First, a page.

Plastic Pollution and Immediate Impacts in the Galápagos
Since July, 23 2020
Residents making their way back from Playa Mansa at Tortuga Bay. They are carrying back oversized bags full of plastic bottles and trash, most with foreign labels.
An assortment of trash and barrels, many marked with Asian characters are removed from Academy Bay, Puerto Ayora, Isla Santa Cruz
Local residents collect bottles at Playa Brava, Tortuga Bay, Isla Santa Cruz
Bottles and other trash recovered at Tortuga Bay, Puerto Ayora, Isla Santa Cruz
All of these bottles that are collected have to be carried back 2.2 km by these residents on the trail that leads from Tortuga Bay to downtown Puerto Ayora
Some of these bottles have been collected from Playa Mansa, which is another 1.1 km+ past where the trail originally reaches Tortuga Bay – that’s at least 3.3 km one way and another 3.3 km back with all of the trash they find.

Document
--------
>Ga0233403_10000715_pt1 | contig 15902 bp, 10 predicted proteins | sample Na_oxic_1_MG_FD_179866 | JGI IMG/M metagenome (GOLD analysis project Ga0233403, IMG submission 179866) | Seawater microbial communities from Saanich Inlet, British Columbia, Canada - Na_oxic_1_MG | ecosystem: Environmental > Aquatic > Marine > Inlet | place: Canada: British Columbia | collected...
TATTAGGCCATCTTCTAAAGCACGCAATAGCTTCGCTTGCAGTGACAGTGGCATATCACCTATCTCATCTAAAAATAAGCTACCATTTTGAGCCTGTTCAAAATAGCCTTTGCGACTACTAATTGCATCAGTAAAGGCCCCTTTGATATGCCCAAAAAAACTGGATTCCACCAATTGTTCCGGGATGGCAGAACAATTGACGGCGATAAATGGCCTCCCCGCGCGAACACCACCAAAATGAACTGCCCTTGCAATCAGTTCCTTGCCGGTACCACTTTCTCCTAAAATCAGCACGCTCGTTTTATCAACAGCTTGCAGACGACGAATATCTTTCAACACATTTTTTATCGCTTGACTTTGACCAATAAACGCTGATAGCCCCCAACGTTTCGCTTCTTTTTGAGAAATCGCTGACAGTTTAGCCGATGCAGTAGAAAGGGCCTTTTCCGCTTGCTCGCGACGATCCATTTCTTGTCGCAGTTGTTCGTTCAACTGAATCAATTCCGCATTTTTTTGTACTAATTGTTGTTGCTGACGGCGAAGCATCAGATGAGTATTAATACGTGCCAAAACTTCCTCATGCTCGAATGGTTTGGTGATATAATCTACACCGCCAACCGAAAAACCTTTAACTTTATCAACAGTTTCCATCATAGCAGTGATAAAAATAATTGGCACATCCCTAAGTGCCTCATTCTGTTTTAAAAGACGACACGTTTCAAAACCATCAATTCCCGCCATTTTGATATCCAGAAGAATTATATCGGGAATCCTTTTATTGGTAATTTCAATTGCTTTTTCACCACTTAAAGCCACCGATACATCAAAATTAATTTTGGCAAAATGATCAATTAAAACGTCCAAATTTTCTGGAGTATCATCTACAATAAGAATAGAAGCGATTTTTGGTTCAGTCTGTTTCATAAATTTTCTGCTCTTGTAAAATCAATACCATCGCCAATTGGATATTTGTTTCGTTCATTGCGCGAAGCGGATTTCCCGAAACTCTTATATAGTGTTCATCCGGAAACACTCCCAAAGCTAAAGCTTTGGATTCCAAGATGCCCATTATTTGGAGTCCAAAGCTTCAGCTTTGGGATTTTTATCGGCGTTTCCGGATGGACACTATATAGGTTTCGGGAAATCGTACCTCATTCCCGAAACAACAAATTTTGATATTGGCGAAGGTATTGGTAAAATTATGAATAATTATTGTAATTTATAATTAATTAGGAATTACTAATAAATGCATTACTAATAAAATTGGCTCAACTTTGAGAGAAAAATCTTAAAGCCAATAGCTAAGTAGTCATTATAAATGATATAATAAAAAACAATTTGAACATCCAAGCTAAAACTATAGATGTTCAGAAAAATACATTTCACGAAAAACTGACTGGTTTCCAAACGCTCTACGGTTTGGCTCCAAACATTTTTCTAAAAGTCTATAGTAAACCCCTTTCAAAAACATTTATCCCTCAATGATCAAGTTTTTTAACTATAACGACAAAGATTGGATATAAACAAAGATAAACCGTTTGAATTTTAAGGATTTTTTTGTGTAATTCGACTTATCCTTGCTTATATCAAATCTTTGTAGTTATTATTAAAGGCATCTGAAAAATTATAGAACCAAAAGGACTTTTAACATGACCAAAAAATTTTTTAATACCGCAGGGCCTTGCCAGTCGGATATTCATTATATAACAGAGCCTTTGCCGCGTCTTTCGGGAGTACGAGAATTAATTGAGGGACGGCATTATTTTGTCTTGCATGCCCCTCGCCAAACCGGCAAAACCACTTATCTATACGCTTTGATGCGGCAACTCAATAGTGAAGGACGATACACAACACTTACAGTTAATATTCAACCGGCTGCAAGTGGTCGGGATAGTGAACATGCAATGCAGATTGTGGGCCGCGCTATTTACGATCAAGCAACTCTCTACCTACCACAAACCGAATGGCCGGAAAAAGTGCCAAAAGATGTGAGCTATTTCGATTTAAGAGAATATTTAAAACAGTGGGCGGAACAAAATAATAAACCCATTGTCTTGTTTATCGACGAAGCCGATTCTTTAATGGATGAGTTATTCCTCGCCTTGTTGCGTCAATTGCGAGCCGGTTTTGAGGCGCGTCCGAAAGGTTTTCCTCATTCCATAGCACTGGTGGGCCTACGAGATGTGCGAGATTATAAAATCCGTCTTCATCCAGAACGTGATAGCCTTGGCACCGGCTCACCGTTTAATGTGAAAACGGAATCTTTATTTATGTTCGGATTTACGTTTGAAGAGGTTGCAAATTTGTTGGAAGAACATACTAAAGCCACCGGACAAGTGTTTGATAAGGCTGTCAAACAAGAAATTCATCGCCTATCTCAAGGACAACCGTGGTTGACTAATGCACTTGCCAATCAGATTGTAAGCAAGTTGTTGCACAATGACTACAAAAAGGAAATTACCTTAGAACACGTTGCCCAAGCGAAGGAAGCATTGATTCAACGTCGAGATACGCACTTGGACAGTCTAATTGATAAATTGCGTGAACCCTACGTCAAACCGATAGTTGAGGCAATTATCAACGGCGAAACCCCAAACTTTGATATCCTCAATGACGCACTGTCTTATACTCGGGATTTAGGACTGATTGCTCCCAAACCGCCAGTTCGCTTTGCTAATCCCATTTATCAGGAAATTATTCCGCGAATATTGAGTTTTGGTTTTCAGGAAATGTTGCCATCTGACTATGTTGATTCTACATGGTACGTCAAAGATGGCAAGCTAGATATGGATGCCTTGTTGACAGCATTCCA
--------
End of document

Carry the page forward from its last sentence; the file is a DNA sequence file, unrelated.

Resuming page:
Plastic bottles recovered by local resident via kayak at Las Tintoreras, Puerto Villamil, Isla Isabela
Bottles recovered from rocky volcanic shores, some found far back from the shoreline
The impact of this fleet is not just a problem for marine life and the long-term health of Galapagos’ ecosystem – it is also a problem for the residents of the islands right now. Pollution and waste from the fleet has already begun to wash ashore, with reports from a handful of locations across the islands already. This shore pollution will continue to be a threat to the birds and land-dwelling species of the Galapagos long after the fleet is gone without ongoing maintenance.
Check out our interactive timeline and review new updates, videos, research findings and updates from the Galapagos Islands in 2020
Want to learn more about the foreign distant-water fishing fleet near the outskirts of Ecuador’s Insular EEZ, which surround the Galápagos Marine Reserve?
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